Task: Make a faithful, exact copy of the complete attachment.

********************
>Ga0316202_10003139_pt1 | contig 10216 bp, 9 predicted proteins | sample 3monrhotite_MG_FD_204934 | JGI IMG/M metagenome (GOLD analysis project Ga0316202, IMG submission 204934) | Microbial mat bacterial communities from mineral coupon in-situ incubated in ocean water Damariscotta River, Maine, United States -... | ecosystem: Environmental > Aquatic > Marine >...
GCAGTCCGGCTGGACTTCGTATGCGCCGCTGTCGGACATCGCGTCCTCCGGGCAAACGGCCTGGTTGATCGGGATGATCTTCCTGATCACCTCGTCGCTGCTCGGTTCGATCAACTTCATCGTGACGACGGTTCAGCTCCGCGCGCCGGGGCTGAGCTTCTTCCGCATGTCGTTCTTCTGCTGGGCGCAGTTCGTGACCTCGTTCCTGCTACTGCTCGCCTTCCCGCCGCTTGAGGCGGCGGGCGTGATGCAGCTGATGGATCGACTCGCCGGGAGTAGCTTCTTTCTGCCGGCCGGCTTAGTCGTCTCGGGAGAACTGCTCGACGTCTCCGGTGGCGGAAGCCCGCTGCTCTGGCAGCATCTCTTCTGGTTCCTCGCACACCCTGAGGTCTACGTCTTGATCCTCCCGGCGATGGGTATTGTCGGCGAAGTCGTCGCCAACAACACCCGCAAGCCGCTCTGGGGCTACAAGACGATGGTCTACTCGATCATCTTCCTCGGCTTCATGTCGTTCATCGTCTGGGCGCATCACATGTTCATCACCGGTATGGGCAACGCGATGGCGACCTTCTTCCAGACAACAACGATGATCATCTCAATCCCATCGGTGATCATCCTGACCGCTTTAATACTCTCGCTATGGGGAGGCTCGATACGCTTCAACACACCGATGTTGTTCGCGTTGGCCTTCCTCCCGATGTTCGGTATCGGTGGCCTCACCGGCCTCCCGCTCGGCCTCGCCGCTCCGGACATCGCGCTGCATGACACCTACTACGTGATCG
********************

>Ga0316202_10003139_pt1 | contig 10216 bp, 9 predicted proteins | sample 3monrhotite_MG_FD_204934 | JGI IMG/M metagenome (GOLD analysis project Ga0316202, IMG submission 204934) | Microbial mat bacterial communities from mineral coupon in-situ incubated in ocean water Damariscotta River, Maine, United States -... | ecosystem: Environmental > Aquatic > Marine >...
GCAGTCCGGCTGGACTTCGTATGCGCCGCTGTCGGACATCGCGTCCTCCGGGCAAACGGCCTGGTTGATCGGGATGATCTTCCTGATCACCTCGTCGCTGCTCGGTTCGATCAACTTCATCGTGACGACGGTTCAGCTCCGCGCGCCGGGGCTGAGCTTCTTCCGCATGTCGTTCTTCTGCTGGGCGCAGTTCGTGACCTCGTTCCTGCTACTGCTCGCCTTCCCGCCGCTTGAGGCGGCGGGCGTGATGCAGCTGATGGATCGACTCGCCGGGAGTAGCTTCTTTCTGCCGGCCGGCTTAGTCGTCTCGGGAGAACTGCTCGACGTCTCCGGTGGCGGAAGCCCGCTGCTCTGGCAGCATCTCTTCTGGTTCCTCGCACACCCTGAGGTCTACGTCTTGATCCTCCCGGCGATGGGTATTGTCGGCGAAGTCGTCGCCAACAACACCCGCAAGCCGCTCTGGGGCTACAAGACGATGGTCTACTCGATCATCTTCCTCGGCTTCATGTCGTTCATCGTCTGGGCGCATCACATGTTCATCACCGGTATGGGCAACGCGATGGCGACCTTCTTCCAGACAACAACGATGATCATCTCAATCCCATCGGTGATCATCCTGACCGCTTTAATACTCTCGCTATGGGGAGGCTCGATACGCTTCAACACACCGATGTTGTTCGCGTTGGCCTTCCTCCCGATGTTCGGTATCGGTGGCCTCACCGGCCTCCCGCTCGGCCTCGCCGCTCCGGACATCGCGCTGCATGACACCTACTACGTGATCG